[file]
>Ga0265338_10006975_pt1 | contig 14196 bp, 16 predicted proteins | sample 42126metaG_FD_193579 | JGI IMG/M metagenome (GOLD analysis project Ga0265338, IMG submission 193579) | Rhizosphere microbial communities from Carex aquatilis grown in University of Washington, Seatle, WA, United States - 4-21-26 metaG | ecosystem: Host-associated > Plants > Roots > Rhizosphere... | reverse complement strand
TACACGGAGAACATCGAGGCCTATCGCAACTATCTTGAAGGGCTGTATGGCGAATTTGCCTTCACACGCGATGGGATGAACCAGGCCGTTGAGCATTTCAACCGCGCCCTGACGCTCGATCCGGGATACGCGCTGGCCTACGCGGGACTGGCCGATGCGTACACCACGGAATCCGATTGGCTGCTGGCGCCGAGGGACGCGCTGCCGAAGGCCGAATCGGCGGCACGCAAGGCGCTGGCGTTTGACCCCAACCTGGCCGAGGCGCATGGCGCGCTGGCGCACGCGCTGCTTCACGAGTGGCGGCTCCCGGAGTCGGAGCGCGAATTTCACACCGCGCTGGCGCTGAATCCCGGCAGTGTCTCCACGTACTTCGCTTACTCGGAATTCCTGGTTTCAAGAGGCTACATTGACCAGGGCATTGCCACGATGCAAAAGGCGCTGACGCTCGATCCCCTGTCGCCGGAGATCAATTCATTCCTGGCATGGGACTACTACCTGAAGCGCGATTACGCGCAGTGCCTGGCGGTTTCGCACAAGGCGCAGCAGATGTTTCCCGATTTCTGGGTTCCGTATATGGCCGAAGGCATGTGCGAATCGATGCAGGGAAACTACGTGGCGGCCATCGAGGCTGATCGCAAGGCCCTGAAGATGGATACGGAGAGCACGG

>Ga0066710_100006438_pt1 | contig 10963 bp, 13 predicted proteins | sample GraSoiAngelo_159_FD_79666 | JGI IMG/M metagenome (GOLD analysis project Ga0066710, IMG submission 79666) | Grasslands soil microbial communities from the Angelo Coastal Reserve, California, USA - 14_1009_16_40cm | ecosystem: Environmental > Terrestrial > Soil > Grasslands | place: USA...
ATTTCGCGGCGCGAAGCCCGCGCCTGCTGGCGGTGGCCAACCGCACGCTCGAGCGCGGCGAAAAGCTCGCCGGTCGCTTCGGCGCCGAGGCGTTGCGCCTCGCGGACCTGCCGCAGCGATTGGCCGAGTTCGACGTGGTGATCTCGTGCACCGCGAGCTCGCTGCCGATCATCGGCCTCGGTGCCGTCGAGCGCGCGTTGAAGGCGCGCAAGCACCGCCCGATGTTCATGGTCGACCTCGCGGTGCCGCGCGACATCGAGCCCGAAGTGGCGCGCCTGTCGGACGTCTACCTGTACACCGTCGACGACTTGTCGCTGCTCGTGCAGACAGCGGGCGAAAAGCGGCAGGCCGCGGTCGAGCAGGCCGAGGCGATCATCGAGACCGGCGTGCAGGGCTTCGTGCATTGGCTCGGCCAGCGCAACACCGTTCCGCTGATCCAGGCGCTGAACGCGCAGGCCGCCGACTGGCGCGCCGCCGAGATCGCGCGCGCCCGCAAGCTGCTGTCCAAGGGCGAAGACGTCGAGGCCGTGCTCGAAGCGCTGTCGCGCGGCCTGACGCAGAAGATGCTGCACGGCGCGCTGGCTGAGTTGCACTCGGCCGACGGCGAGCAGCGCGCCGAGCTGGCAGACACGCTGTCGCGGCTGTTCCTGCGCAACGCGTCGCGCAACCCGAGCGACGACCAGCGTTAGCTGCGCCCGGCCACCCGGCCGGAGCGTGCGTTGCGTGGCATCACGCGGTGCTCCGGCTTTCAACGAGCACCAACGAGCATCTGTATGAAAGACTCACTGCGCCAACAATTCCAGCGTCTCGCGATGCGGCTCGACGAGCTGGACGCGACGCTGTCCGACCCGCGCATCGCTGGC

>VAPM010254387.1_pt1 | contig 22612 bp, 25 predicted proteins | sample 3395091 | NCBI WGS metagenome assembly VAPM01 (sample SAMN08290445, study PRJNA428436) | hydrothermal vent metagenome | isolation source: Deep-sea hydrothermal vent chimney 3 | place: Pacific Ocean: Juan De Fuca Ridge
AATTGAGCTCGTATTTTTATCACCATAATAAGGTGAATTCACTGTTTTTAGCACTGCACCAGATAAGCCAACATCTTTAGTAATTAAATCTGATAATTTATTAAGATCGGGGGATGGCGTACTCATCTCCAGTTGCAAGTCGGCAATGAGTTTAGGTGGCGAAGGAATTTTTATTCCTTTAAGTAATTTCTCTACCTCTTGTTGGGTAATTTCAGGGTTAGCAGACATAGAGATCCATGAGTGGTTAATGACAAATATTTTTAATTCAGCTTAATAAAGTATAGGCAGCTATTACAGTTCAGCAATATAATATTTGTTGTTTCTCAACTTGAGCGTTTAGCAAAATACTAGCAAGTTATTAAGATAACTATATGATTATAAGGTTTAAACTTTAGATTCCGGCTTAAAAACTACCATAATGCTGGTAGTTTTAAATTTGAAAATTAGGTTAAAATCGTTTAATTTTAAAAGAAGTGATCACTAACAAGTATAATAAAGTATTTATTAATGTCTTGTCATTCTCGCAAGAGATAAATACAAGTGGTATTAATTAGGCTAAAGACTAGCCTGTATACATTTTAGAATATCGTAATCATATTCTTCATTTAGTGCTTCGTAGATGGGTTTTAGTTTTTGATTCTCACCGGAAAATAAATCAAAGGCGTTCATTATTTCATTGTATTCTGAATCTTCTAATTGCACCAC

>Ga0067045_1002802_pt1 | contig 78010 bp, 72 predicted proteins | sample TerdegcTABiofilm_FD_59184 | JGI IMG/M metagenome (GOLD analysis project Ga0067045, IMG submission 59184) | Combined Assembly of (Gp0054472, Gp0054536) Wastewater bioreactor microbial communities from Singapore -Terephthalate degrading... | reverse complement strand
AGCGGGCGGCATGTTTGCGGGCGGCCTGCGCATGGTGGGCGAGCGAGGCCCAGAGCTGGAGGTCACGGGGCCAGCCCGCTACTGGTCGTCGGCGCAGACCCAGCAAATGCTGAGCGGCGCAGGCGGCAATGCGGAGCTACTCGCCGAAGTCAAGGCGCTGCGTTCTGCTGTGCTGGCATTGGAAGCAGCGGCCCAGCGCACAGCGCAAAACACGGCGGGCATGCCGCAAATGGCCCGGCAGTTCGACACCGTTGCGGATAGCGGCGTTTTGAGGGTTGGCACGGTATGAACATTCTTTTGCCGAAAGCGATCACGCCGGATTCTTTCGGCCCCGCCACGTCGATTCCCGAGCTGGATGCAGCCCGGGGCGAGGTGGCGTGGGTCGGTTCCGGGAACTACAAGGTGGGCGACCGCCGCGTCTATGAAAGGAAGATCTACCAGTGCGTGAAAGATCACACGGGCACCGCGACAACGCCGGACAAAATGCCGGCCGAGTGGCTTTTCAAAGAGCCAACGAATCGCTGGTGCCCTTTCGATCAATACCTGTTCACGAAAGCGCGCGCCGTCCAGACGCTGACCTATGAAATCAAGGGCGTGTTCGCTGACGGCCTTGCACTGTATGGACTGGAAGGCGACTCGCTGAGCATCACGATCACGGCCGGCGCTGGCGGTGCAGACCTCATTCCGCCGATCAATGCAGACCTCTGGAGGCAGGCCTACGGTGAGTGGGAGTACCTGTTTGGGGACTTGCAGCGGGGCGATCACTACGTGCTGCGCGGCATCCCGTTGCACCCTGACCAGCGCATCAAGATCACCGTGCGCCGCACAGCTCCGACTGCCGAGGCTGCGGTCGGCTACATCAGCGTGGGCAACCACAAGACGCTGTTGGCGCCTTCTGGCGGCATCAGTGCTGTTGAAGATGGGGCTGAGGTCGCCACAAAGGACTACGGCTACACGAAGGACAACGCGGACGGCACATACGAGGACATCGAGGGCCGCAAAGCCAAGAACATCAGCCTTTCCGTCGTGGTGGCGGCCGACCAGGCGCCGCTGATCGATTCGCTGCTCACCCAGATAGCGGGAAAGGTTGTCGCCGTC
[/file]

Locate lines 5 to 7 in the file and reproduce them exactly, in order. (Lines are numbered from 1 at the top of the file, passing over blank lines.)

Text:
>VAPM010254387.1_pt1 | contig 22612 bp, 25 predicted proteins | sample 3395091 | NCBI WGS metagenome assembly VAPM01 (sample SAMN08290445, study PRJNA428436) | hydrothermal vent metagenome | isolation source: Deep-sea hydrothermal vent chimney 3 | place: Pacific Ocean: Juan De Fuca Ridge
AATTGAGCTCGTATTTTTATCACCATAATAAGGTGAATTCACTGTTTTTAGCACTGCACCAGATAAGCCAACATCTTTAGTAATTAAATCTGATAATTTATTAAGATCGGGGGATGGCGTACTCATCTCCAGTTGCAAGTCGGCAATGAGTTTAGGTGGCGAAGGAATTTTTATTCCTTTAAGTAATTTCTCTACCTCTTGTTGGGTAATTTCAGGGTTAGCAGACATAGAGATCCATGAGTGGTTAATGACAAATATTTTTAATTCAGCTTAATAAAGTATAGGCAGCTATTACAGTTCAGCAATATAATATTTGTTGTTTCTCAACTTGAGCGTTTAGCAAAATACTAGCAAGTTATTAAGATAACTATATGATTATAAGGTTTAAACTTTAGATTCCGGCTTAAAAACTACCATAATGCTGGTAGTTTTAAATTTGAAAATTAGGTTAAAATCGTTTAATTTTAAAAGAAGTGATCACTAACAAGTATAATAAAGTATTTATTAATGTCTTGTCATTCTCGCAAGAGATAAATACAAGTGGTATTAATTAGGCTAAAGACTAGCCTGTATACATTTTAGAATATCGTAATCATATTCTTCATTTAGTGCTTCGTAGATGGGTTTTAGTTTTTGATTCTCACCGGAAAATAAATCAAAGGCGTTCATTATTTCATTGTATTCTGAATCTTCTAATTGCACCAC

>Ga0067045_1002802_pt1 | contig 78010 bp, 72 predicted proteins | sample TerdegcTABiofilm_FD_59184 | JGI IMG/M metagenome (GOLD analysis project Ga0067045, IMG submission 59184) | Combined Assembly of (Gp0054472, Gp0054536) Wastewater bioreactor microbial communities from Singapore -Terephthalate degrading... | reverse complement strand